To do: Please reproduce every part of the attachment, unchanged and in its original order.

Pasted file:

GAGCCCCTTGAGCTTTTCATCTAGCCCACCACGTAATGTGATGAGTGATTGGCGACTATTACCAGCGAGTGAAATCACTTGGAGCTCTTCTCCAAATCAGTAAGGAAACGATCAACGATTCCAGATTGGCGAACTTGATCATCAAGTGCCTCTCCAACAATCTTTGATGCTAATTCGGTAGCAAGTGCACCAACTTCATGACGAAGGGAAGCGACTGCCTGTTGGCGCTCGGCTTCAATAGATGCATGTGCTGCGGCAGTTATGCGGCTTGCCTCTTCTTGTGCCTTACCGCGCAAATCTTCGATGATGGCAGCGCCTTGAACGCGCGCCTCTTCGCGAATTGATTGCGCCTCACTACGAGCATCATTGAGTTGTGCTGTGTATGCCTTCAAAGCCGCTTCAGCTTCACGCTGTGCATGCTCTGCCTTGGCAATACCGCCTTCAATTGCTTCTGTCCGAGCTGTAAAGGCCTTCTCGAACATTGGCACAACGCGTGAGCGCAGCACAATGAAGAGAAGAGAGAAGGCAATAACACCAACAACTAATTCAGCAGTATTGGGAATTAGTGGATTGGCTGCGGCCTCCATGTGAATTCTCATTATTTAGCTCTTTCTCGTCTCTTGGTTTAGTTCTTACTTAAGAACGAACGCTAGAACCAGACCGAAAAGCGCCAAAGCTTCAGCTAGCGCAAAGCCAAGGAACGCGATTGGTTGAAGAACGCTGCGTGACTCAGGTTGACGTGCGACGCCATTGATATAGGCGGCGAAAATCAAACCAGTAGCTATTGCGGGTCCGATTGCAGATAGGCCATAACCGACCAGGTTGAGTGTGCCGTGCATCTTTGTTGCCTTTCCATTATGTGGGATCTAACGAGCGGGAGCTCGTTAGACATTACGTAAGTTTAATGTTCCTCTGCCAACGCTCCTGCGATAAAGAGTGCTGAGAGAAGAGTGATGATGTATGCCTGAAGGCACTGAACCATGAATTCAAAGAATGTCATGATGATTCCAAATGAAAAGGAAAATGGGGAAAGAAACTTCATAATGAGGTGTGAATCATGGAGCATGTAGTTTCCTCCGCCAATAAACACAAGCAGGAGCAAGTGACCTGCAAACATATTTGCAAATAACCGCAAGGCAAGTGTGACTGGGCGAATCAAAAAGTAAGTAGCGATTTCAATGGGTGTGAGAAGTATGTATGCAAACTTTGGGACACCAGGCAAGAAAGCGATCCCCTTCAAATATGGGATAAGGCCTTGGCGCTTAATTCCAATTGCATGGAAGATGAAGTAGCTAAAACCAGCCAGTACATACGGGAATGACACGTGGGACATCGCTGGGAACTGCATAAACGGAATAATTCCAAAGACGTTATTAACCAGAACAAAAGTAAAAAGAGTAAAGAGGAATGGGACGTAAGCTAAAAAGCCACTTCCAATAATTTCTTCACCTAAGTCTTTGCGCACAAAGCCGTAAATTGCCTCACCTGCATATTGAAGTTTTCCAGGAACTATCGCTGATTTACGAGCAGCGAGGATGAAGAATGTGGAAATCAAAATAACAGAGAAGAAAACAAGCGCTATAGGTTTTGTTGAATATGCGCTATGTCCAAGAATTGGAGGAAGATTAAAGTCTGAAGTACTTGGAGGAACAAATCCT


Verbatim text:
GAGCCCCTTGAGCTTTTCATCTAGCCCACCACGTAATGTGATGAGTGATTGGCGACTATTACCAGCGAGTGAAATCACTTGGAGCTCTTCTCCAAATCAGTAAGGAAACGATCAACGATTCCAGATTGGCGAACTTGATCATCAAGTGCCTCTCCAACAATCTTTGATGCTAATTCGGTAGCAAGTGCACCAACTTCATGACGAAGGGAAGCGACTGCCTGTTGGCGCTCGGCTTCAATAGATGCATGTGCTGCGGCAGTTATGCGGCTTGCCTCTTCTTGTGCCTTACCGCGCAAATCTTCGATGATGGCAGCGCCTTGAACGCGCGCCTCTTCGCGAATTGATTGCGCCTCACTACGAGCATCATTGAGTTGTGCTGTGTATGCCTTCAAAGCCGCTTCAGCTTCACGCTGTGCATGCTCTGCCTTGGCAATACCGCCTTCAATTGCTTCTGTCCGAGCTGTAAAGGCCTTCTCGAACATTGGCACAACGCGTGAGCGCAGCACAATGAAGAGAAGAGAGAAGGCAATAACACCAACAACTAATTCAGCAGTATTGGGAATTAGTGGATTGGCTGCGGCCTCCATGTGAATTCTCATTATTTAGCTCTTTCTCGTCTCTTGGTTTAGTTCTTACTTAAGAACGAACGCTAGAACCAGACCGAAAAGCGCCAAAGCTTCAGCTAGCGCAAAGCCAAGGAACGCGATTGGTTGAAGAACGCTGCGTGACTCAGGTTGACGTGCGACGCCATTGATATAGGCGGCGAAAATCAAACCAGTAGCTATTGCGGGTCCGATTGCAGATAGGCCATAACCGACCAGGTTGAGTGTGCCGTGCATCTTTGTTGCCTTTCCATTATGTGGGATCTAACGAGCGGGAGCTCGTTAGACATTACGTAAGTTTAATGTTCCTCTGCCAACGCTCCTGCGATAAAGAGTGCTGAGAGAAGAGTGATGATGTATGCCTGAAGGCACTGAACCATGAATTCAAAGAATGTCATGATGATTCCAAATGAAAAGGAAAATGGGGAAAGAAACTTCATAATGAGGTGTGAATCATGGAGCATGTAGTTTCCTCCGCCAATAAACACAAGCAGGAGCAAGTGACCTGCAAACATATTTGCAAATAACCGCAAGGCAAGTGTGACTGGGCGAATCAAAAAGTAAGTAGCGATTTCAATGGGTGTGAGAAGTATGTATGCAAACTTTGGGACACCAGGCAAGAAAGCGATCCCCTTCAAATATGGGATAAGGCCTTGGCGCTTAATTCCAATTGCATGGAAGATGAAGTAGCTAAAACCAGCCAGTACATACGGGAATGACACGTGGGACATCGCTGGGAACTGCATAAACGGAATAATTCCAAAGACGTTATTAACCAGAACAAAAGTAAAAAGAGTAAAGAGGAATGGGACGTAAGCTAAAAAGCCACTTCCAATAATTTCTTCACCTAAGTCTTTGCGCACAAAGCCGTAAATTGCCTCACCTGCATATTGAAGTTTTCCAGGAACTATCGCTGATTTACGAGCAGCGAGGATGAAGAATGTGGAAATCAAAATAACAGAGAAGAAAACAAGCGCTATAGGTTTTGTTGAATATGCGCTATGTCCAAGAATTGGAGGAAGATTAAAGTCTGAAGTACTTGGAGGAACAAATCCT